As a longtime science teacher at Garey High School in Pomona, Antonio Gamboa knows the difficulties of promoting equity for girls, students of color and English learners in the sciences. He knows that many of them have been left behind for far too long.
“There has been a mindset over the years that students feel they can’t do it, they can’t learn it, and they can’t cope with the challenges,” says Gamboa, a member of Associated Pomona Teachers. “Many have issues with math, and by the time they get to science they are thinking, ‘I’m here because I have to be.’”
Recent statistics indicate that educators’ lack of resources and time may also contribute to the achievement gap in science. According to Education Trust-West, an organization that advocates for educational justice:
- • Four in 10 elementary teachers in California say they spend less than one hour per week on science.
• Only 10 percent of elementary students and 14 percent of middle schoolers regularly engage in “practices of science,” which include hands-on instructions and labs, data analysis, and writing.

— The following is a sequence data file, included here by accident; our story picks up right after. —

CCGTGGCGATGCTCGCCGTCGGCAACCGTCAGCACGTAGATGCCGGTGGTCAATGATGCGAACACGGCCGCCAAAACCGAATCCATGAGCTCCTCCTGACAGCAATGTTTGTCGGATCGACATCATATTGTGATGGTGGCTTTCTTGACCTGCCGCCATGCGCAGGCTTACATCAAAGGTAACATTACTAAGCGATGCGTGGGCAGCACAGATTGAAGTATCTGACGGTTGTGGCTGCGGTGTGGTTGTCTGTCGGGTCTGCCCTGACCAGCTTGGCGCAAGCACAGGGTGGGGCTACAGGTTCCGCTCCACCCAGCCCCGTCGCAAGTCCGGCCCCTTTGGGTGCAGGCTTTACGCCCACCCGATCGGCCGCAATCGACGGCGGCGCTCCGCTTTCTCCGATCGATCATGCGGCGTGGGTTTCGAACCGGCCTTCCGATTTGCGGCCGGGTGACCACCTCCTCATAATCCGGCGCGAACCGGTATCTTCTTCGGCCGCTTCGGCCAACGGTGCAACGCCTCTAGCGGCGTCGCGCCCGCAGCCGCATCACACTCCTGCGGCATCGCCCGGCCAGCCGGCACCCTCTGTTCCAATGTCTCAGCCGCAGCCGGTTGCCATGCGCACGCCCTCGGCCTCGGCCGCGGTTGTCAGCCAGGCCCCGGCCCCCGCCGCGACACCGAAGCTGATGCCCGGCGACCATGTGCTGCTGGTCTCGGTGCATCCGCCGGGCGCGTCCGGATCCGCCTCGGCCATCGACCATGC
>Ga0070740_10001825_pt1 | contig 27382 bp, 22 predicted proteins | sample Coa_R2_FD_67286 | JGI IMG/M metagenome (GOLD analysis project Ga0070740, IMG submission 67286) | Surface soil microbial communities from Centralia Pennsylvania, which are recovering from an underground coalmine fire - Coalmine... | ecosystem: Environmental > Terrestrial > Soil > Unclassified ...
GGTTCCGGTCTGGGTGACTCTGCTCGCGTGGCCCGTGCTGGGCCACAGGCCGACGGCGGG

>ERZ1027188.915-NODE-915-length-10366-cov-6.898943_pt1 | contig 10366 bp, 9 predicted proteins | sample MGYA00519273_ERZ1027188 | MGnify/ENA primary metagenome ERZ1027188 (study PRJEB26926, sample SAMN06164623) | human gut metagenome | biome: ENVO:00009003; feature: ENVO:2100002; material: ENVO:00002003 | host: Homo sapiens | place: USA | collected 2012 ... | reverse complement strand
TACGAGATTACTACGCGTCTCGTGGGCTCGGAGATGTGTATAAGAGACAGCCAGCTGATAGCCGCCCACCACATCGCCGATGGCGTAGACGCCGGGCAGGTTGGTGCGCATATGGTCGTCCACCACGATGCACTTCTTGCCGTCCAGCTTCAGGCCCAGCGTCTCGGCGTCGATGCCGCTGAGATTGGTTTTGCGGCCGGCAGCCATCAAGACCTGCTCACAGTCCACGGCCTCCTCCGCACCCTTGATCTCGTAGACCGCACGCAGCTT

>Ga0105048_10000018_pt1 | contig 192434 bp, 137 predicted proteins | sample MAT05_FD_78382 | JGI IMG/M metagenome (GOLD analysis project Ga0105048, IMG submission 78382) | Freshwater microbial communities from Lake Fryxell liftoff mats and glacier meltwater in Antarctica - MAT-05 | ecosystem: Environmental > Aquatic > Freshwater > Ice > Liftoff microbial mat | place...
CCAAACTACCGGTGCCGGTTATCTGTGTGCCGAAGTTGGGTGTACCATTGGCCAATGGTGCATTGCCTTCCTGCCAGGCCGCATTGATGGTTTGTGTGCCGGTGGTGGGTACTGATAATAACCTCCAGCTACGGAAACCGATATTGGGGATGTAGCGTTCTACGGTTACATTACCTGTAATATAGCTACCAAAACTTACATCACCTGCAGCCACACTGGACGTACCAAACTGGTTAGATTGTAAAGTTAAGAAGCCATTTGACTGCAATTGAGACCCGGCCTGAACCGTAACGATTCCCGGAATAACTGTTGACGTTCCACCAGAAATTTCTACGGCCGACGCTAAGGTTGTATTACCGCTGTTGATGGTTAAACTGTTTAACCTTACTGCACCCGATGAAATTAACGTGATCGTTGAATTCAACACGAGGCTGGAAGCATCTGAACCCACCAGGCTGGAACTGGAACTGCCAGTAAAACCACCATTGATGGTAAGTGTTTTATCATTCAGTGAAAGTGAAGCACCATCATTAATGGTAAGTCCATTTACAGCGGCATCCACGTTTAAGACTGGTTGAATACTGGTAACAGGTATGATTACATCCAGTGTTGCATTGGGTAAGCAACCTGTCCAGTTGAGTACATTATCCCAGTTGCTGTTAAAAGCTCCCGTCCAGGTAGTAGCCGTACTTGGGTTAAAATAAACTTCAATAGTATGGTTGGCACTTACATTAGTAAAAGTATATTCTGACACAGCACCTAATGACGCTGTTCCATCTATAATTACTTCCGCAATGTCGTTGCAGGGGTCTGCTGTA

• More than 70 percent of teachers report that limited funds for equipment and supplies are a major or moderate challenge to science instruction.
Nevertheless, recent studies point to a positive change that began several years ago with renewed emphasis on science, technology, engineering and mathematics (STEM) courses. Results of the 2015 National Assessment of Educational Progress science exam clearly showed that girls and students of color in fourth and eighth grades are beginning to catch up in science achievement, although white, Asian and male students are outperforming their peers in the upper grades.
Teachers embracing the new standards